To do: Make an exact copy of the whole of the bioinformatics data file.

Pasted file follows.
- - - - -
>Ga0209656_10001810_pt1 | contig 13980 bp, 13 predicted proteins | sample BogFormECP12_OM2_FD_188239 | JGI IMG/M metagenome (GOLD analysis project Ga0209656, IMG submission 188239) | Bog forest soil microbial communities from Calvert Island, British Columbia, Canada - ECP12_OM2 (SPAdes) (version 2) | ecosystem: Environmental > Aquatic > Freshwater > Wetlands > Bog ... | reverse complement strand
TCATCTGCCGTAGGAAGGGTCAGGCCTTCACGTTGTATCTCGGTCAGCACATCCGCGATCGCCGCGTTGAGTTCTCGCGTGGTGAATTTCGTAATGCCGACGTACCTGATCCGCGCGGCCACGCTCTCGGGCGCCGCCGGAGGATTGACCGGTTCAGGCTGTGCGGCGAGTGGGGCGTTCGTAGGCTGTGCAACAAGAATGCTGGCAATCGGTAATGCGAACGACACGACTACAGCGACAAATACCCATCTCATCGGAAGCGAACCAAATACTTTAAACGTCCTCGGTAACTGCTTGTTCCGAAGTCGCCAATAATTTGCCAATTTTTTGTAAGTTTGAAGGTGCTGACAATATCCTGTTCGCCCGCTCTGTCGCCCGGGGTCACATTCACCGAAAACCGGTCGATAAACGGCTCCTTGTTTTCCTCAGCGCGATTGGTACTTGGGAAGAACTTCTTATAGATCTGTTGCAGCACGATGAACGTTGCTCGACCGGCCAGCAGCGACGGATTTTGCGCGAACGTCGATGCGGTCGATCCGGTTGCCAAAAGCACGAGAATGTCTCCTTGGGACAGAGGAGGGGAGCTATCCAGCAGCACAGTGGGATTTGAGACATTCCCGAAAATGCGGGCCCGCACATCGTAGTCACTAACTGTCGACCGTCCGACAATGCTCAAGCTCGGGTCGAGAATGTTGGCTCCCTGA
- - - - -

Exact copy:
>Ga0209656_10001810_pt1 | contig 13980 bp, 13 predicted proteins | sample BogFormECP12_OM2_FD_188239 | JGI IMG/M metagenome (GOLD analysis project Ga0209656, IMG submission 188239) | Bog forest soil microbial communities from Calvert Island, British Columbia, Canada - ECP12_OM2 (SPAdes) (version 2) | ecosystem: Environmental > Aquatic > Freshwater > Wetlands > Bog ... | reverse complement strand
TCATCTGCCGTAGGAAGGGTCAGGCCTTCACGTTGTATCTCGGTCAGCACATCCGCGATCGCCGCGTTGAGTTCTCGCGTGGTGAATTTCGTAATGCCGACGTACCTGATCCGCGCGGCCACGCTCTCGGGCGCCGCCGGAGGATTGACCGGTTCAGGCTGTGCGGCGAGTGGGGCGTTCGTAGGCTGTGCAACAAGAATGCTGGCAATCGGTAATGCGAACGACACGACTACAGCGACAAATACCCATCTCATCGGAAGCGAACCAAATACTTTAAACGTCCTCGGTAACTGCTTGTTCCGAAGTCGCCAATAATTTGCCAATTTTTTGTAAGTTTGAAGGTGCTGACAATATCCTGTTCGCCCGCTCTGTCGCCCGGGGTCACATTCACCGAAAACCGGTCGATAAACGGCTCCTTGTTTTCCTCAGCGCGATTGGTACTTGGGAAGAACTTCTTATAGATCTGTTGCAGCACGATGAACGTTGCTCGACCGGCCAGCAGCGACGGATTTTGCGCGAACGTCGATGCGGTCGATCCGGTTGCCAAAAGCACGAGAATGTCTCCTTGGGACAGAGGAGGGGAGCTATCCAGCAGCACAGTGGGATTTGAGACATTCCCGAAAATGCGGGCCCGCACATCGTAGTCACTAACTGTCGACCGTCCGACAATGCTCAAGCTCGGGTCGAGAATGTTGGCTCCCTGA